Plan to Shift Drug Funds to Youth Camps Decried : Finances: County’s rob-Peter-to-pay-Paul strategy could shut 200 treatment, education and prevention programs, it is feared.


Thousands of substance abusers would be unable to get treatment for their dependencies under a proposal by Los Angeles County that would take nearly $12 million from drug and alcohol programs to keep the county’s 19 juvenile probation camps open, critics of the move said Friday.

The funding shift, one of several strategies being considered as a way to keep the camps open past July 1, could force many of the 200 treatment, education and prevention programs to shut down altogether, said Al Jeffries, executive director of the Van Nuys office of the National Council on Alcoholism and Drug Dependence.

“This is one of those ideas where you rob Peter to pay Paul,” said Jeffries, whose agency provides treatment, education and prevention services to about 15,000 people annually in the San Fernando Valley. “It just seems like there’s got to be a better way.”


The county’s probation camps provide a structured alternative to unsupervised probation or the California Youth Authority for about 4,500 juveniles annually who are convicted of offenses ranging from shoplifting to rape and assault. But the county, facing a $1.5-billion budget shortfall, needs to find $60 million if it is to keep the camps open past the end of the fiscal year.

The County Board of Supervisors had earlier instructed its staff to work with state officials to find the money for the camps. The response, made public by critics Friday, was a proposal sent to state officials April 22 that would use state and federal drug and alcohol funds to keep the camps operating by setting up residential treatment programs for the juvenile offenders at the camps.

County budget officials were not available Friday to comment on the issue.

But critics said the plan comes on top of proposed state budget cuts in alcohol and drug funds and would have a catastrophic impact on many local programs, including those that provide methadone treatment, alcohol outpatient counseling and alcohol and drug inpatient treatment.

“The real issue is whether or not many programs would continue to exist,” said Larry Gentile, president and chief executive officer of Behavioral Health Services of Gardena.

Gentile’s company operates one of only two alcohol-detoxification programs in the county. Now “it takes anywhere from three to 10 days just to get into the place,” he said. About 4,000 fewer people would be admitted each year if the budget cuts go through.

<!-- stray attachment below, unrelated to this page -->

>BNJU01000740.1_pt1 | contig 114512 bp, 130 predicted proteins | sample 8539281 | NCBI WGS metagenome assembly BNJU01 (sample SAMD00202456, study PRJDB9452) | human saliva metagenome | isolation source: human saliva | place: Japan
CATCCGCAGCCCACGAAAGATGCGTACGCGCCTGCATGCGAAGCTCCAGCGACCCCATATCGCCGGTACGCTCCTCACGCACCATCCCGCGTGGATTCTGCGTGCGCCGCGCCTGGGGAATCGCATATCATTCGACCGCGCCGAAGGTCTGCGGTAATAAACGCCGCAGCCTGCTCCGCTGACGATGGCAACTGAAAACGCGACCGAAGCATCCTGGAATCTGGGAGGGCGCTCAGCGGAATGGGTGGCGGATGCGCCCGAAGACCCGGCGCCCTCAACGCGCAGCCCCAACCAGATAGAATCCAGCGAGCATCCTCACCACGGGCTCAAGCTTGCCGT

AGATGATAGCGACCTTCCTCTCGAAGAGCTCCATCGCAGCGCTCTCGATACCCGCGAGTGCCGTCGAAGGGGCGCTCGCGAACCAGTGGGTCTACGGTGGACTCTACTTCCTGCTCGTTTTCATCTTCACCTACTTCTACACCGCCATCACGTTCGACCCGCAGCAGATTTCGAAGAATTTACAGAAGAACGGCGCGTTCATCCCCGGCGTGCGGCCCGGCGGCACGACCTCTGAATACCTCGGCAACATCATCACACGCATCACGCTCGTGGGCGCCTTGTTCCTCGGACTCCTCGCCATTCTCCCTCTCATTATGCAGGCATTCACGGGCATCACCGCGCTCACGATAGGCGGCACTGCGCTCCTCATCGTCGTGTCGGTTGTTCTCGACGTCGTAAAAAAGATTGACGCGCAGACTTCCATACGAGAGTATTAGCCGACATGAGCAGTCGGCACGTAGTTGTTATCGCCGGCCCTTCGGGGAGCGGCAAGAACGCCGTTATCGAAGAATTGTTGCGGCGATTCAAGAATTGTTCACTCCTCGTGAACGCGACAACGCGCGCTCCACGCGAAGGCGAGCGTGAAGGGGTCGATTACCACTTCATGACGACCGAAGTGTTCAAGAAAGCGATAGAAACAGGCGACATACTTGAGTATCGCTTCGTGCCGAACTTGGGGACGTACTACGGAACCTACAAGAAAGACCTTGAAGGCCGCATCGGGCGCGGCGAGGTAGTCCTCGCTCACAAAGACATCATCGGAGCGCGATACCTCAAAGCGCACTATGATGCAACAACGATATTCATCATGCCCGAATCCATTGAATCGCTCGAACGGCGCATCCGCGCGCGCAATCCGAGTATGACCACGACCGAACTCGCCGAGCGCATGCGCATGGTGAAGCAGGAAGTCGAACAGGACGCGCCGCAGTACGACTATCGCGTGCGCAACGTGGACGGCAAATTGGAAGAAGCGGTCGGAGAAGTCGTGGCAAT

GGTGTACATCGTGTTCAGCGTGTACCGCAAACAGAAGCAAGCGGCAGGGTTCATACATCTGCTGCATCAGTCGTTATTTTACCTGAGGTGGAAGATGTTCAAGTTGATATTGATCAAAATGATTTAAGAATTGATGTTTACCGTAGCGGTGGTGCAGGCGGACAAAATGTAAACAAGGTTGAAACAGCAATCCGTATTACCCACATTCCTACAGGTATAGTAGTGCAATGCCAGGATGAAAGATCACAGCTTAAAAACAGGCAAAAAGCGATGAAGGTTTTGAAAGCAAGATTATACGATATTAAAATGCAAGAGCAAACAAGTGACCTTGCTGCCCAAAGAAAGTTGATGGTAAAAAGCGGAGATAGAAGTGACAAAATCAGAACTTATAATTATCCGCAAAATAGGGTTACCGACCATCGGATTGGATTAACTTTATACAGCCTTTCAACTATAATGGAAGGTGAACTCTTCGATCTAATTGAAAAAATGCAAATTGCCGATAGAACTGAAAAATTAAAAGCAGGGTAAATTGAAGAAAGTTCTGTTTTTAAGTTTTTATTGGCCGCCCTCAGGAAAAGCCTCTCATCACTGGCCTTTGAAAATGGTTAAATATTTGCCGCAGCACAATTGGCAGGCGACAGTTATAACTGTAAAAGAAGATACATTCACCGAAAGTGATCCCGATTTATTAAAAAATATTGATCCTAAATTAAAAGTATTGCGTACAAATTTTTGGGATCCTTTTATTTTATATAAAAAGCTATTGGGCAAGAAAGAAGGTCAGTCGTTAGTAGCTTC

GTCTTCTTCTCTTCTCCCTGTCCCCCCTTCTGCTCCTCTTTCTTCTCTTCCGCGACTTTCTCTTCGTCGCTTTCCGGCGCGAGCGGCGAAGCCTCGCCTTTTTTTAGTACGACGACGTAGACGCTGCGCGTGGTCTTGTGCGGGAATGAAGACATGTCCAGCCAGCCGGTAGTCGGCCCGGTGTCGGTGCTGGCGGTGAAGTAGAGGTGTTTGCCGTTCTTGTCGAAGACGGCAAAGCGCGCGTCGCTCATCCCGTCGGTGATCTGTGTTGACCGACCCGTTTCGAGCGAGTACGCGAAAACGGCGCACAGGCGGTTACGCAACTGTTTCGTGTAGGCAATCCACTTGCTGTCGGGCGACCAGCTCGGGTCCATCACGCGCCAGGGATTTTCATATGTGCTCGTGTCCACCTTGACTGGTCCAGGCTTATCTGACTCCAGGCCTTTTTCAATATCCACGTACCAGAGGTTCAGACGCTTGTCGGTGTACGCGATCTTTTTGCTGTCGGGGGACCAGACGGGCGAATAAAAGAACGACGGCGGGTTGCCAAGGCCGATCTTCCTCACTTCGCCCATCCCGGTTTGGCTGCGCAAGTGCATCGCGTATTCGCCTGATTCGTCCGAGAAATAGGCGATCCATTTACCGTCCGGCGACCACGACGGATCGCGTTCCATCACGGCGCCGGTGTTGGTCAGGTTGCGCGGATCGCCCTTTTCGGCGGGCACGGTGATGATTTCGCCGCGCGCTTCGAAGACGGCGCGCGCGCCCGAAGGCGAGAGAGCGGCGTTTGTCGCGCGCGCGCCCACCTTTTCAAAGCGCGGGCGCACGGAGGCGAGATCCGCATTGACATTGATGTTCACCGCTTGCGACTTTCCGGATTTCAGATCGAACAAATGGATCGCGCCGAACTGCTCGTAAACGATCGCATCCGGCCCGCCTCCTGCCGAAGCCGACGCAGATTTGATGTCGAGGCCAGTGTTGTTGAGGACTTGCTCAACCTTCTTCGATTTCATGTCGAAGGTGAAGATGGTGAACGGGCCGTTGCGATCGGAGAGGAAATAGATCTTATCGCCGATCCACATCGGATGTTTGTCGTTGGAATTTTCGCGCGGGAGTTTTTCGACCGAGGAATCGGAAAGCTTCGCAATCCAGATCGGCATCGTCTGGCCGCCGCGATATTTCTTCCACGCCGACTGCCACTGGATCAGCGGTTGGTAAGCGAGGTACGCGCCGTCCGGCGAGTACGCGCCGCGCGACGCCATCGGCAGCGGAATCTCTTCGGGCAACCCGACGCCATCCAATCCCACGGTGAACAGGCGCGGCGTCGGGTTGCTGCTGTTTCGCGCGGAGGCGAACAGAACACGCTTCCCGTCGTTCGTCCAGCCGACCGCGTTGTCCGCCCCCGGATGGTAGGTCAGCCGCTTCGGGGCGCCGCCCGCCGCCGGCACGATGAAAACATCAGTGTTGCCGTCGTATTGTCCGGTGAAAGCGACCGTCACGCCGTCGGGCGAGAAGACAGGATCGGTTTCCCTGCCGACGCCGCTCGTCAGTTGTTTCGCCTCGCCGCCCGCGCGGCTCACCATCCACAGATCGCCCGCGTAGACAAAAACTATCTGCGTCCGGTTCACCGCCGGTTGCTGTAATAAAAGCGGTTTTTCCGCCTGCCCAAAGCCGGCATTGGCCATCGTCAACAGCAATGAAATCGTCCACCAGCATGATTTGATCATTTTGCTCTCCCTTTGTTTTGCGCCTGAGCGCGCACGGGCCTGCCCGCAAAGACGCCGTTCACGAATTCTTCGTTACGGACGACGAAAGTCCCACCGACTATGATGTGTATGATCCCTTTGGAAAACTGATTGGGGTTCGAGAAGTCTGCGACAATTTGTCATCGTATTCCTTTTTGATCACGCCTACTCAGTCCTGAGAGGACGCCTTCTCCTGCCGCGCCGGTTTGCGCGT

County Chief Administrative Officer Harry Hufford recently asked Patrick Ogawa, the county’s interim head of alcohol and drug programs, to analyze the impact of the funding move. The county’s substance-abuse programs were then told their funding would be cut as much as 42% under the draft proposal.


The county’s budget for Kazi House in South Los Angeles, for example, would drop from $759,000 to $340,000 if both state budget cuts and the county shift occur. That would reduce the residential drug-treatment program from 13,800 to 7,600 “bed days,” denying service to hundreds of drug addicts.

In response to the proposed budget cuts, the county Commission on Alcoholism wrote to the Board of Supervisors, saying that it was “opposed to these potentially disastrous cuts.”

“We’re not in any way implying that the youth camps should have their funds restricted,” said Commission member Charles G. Rubin, a Beverly Hills Municipal Court judge. “The question is, do you cut off your right arm to save your left arm? Or do you instead . . . look to leaving both arms intact and look to less necessary sources of funds to find relief for the problem?”

Chief Probation Officer Barry S. Nidorf said he hasn’t endorsed the funding shift, although he did sign the proposal sent to the state.

“When I suggested using alcohol and drug money, as appropriate, in my mind it was to get the state and the federal government to increase the money available . . . not to take it away from other programs,” Nidorf said. The state would have to approve such a shift in the use of funds designated for drug and alcohol programs.

Other proposals to fund the camps include a bill by Los Angeles Assemblyman Terry B. Friedman (D-Brentwood) to allocate $33 million from the state’s general fund for such camps throughout the state. Supervisor Gloria Molina has suggested raising court fees to pay for probation camps.


Dawson Oppenheimer, a spokesman for Supervisor Mike Antonovich, a strong backer of the youth camps, said the funding shift is a suggestion from Hufford’s office. “We are certainly very, very concerned with finding the revenues to keep the probation camps open and . . . we would examine everything that would support this effort,” he said. “But I don’t think Mike knows enough about this particular proposal.”